Overdue Update: part the next
I was commissioned to produce a coronet for the granting of a barony of the court of Ioannes II and Honig II to Anna von Baden. I was given free reign to decide style and aesthetics with the only request to include flowers of the Edelweiss as a component.
I had a bit of time with this and went through several iterations of both the coronet form and the flowers themselves. Some were successful, and some were less so. I am happy with the result and final piece that I was able to produce, but there were several missteps along the way. I think it is important for me to document the failures in my process as well as successes to help learn from mistakes and gain understanding over the process that allows me to continually improve and to share my progression and help others know what to avoid.
The initial flowers were to be cast in fine silver from lost wax of a sculpt I created.
But alas there were issues in the casting process. It might have been that the wax I used was not the standard jewelers’ wax I have used in the past and it may not have completed the burnout completely, or it might have been that the sculpt itself was overly ambitious in its size and undercut characteristics to be able to be completed using gravity pour casting. Either way these failed and were unusable.
I will admit that I was a bit disheartened by the casting failure and chose to pivot to a different method for the flower creation. I instead etched and cut a different design for the edelweiss flowers from nickel silver.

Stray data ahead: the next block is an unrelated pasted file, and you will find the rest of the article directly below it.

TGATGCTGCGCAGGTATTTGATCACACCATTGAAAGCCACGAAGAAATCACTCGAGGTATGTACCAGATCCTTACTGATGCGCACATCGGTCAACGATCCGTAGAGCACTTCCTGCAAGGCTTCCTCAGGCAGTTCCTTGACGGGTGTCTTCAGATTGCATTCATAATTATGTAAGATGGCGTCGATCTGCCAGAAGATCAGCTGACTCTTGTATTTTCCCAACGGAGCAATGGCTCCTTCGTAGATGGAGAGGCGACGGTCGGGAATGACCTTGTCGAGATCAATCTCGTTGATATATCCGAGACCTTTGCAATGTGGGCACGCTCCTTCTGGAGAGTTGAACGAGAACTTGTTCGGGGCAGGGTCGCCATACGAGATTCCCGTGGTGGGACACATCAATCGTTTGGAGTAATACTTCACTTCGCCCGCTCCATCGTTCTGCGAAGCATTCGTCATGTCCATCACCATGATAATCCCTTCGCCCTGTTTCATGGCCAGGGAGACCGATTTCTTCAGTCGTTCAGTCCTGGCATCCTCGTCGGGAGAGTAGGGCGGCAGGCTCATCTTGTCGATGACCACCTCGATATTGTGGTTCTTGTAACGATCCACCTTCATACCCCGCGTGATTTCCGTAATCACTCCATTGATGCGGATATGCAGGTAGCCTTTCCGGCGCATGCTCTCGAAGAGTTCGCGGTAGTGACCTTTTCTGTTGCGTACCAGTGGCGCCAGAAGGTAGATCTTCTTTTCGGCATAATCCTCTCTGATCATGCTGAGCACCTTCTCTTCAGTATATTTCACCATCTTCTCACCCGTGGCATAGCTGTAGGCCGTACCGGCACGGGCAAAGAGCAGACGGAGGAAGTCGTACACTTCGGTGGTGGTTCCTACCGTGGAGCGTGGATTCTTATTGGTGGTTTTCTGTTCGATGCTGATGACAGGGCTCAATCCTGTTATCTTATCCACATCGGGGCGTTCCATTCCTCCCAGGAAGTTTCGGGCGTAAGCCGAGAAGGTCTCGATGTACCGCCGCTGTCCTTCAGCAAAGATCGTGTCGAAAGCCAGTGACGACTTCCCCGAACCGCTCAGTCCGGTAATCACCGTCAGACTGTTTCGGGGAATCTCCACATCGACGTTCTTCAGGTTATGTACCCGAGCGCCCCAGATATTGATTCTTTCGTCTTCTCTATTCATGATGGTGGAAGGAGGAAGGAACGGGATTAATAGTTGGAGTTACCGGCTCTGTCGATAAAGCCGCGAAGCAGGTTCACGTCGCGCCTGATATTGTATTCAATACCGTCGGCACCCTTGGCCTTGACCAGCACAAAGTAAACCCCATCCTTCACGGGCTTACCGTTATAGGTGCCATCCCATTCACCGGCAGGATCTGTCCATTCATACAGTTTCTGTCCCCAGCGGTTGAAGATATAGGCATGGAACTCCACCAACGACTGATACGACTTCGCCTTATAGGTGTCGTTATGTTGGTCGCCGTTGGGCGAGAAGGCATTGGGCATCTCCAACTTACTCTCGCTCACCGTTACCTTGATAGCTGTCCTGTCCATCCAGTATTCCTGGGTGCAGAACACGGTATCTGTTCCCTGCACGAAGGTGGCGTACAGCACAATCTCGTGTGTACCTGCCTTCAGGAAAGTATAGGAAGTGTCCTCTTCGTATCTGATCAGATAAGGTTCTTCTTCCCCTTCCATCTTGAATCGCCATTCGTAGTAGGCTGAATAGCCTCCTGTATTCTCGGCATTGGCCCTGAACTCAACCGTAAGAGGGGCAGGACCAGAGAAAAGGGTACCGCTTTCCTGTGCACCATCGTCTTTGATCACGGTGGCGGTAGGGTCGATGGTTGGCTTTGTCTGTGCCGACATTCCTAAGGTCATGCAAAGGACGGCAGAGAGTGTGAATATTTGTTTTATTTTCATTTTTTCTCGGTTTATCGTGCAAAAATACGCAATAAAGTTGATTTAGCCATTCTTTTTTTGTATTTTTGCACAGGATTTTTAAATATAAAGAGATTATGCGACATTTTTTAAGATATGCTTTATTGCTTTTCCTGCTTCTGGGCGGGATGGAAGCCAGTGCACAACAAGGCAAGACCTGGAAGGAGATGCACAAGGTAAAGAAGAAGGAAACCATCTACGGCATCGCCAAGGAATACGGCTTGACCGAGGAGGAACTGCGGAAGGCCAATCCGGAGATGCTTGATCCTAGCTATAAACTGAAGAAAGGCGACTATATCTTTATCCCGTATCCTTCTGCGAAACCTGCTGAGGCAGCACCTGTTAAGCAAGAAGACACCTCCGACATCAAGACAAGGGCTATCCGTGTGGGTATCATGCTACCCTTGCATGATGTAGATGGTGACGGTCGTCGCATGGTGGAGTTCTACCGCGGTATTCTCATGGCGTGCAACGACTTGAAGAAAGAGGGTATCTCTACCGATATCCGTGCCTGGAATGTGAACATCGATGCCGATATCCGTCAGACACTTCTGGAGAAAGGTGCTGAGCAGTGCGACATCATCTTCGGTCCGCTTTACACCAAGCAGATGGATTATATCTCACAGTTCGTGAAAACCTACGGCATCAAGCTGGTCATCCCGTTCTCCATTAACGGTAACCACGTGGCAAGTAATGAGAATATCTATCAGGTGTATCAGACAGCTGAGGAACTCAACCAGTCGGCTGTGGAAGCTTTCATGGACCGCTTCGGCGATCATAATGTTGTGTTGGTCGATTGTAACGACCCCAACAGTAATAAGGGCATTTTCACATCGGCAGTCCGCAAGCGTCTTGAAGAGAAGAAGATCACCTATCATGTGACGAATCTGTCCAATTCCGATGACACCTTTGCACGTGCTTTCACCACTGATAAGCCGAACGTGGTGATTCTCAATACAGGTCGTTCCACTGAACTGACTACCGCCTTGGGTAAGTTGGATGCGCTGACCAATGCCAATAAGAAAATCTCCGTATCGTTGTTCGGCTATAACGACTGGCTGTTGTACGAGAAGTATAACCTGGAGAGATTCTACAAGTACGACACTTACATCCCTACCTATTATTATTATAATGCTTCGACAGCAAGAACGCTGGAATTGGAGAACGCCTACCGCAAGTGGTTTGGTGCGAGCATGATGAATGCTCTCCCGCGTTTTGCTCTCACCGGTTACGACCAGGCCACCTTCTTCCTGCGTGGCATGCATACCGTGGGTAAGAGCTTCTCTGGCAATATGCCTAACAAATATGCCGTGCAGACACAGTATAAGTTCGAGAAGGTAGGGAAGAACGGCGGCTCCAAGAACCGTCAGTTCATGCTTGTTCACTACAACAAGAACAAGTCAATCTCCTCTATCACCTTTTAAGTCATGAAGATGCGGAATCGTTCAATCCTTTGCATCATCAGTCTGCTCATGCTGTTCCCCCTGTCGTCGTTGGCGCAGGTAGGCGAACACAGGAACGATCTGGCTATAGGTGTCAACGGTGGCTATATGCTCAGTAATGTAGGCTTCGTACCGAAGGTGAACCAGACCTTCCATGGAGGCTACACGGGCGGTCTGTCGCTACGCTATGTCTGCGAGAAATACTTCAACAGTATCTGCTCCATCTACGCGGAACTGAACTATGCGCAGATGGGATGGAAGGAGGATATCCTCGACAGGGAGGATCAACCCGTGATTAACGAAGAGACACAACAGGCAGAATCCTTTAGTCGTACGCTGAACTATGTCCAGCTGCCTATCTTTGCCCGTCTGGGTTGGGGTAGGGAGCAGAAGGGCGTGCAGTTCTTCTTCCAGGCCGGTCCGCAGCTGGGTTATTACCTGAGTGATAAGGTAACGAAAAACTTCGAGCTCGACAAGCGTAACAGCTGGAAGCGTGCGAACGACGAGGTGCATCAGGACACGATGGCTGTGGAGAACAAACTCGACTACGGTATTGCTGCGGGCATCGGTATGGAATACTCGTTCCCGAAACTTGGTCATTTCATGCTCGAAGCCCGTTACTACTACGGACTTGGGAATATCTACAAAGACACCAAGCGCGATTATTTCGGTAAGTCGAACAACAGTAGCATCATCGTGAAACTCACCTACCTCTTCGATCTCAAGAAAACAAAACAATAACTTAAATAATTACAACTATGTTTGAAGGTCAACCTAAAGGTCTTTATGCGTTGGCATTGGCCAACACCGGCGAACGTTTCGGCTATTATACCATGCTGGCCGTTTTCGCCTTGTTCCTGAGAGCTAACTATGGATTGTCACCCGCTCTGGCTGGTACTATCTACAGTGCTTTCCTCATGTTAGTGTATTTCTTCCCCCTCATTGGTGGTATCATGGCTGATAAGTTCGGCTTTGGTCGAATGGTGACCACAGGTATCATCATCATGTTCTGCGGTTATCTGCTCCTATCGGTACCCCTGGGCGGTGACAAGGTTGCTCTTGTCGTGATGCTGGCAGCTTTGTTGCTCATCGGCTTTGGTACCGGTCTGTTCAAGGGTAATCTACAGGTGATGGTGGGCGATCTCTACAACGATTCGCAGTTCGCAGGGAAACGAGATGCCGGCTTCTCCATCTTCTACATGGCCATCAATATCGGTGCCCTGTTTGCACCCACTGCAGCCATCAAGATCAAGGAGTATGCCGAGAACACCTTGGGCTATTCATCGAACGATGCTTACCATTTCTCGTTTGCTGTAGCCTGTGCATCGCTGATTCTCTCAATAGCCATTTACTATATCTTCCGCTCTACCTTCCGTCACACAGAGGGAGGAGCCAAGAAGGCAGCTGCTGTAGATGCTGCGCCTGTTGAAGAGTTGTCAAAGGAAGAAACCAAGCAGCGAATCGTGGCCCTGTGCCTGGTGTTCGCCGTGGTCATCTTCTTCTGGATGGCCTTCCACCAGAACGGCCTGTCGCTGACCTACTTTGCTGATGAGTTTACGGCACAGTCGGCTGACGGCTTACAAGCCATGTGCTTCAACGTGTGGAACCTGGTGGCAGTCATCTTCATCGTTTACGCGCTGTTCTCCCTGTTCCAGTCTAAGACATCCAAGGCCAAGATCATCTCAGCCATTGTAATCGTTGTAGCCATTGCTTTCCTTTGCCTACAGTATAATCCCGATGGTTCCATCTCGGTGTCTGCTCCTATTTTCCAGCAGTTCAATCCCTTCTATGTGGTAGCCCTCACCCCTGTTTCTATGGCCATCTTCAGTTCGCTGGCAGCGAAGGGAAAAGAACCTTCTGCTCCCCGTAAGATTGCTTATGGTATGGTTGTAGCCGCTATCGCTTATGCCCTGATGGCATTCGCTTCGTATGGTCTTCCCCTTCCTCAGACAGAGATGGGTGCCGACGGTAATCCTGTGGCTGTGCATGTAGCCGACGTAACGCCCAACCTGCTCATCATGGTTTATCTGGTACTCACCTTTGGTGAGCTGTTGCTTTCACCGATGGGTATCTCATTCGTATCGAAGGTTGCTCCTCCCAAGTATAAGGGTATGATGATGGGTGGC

The next design and execution failure I faced was the pierce work that I intended. I envisioned a lovely and delicate pierced scroll of leaves and vines and after spending hours with the jeweler’s saw I made the final cut and immediately realized my error; I did not leave supports to maintain the fixed distance between the top and the bottom. Without support in addition to the ends, as it needed to curve the distance would become irregular and distort the scrolling pierce work. I could make it work, but it would not be my vision, and so out of frustration and disappointment in myself, I chose to put it aside and pivot to another direction.
Once again I started over. I wanted to maintain the scrolling vine so I instead did an etched band.
I wanted it to be a little bit more than the silver etched band, so I chose to add a bit of color using some glass paint, Pebeo Vitrea which after applied is baked for extra durability. I used this on the edelweiss flower as well as the scrolling vine. It provided an enamel-like quality to both aspects of the piece.
The final version may not have been what I envisioned at the start, but it came out and elegant and delightful and was well received by the recipient. It doesn’t have to be a perfect representation of what I thought I was making at the start to be a wonderful and treasured artifact for our new Baroness.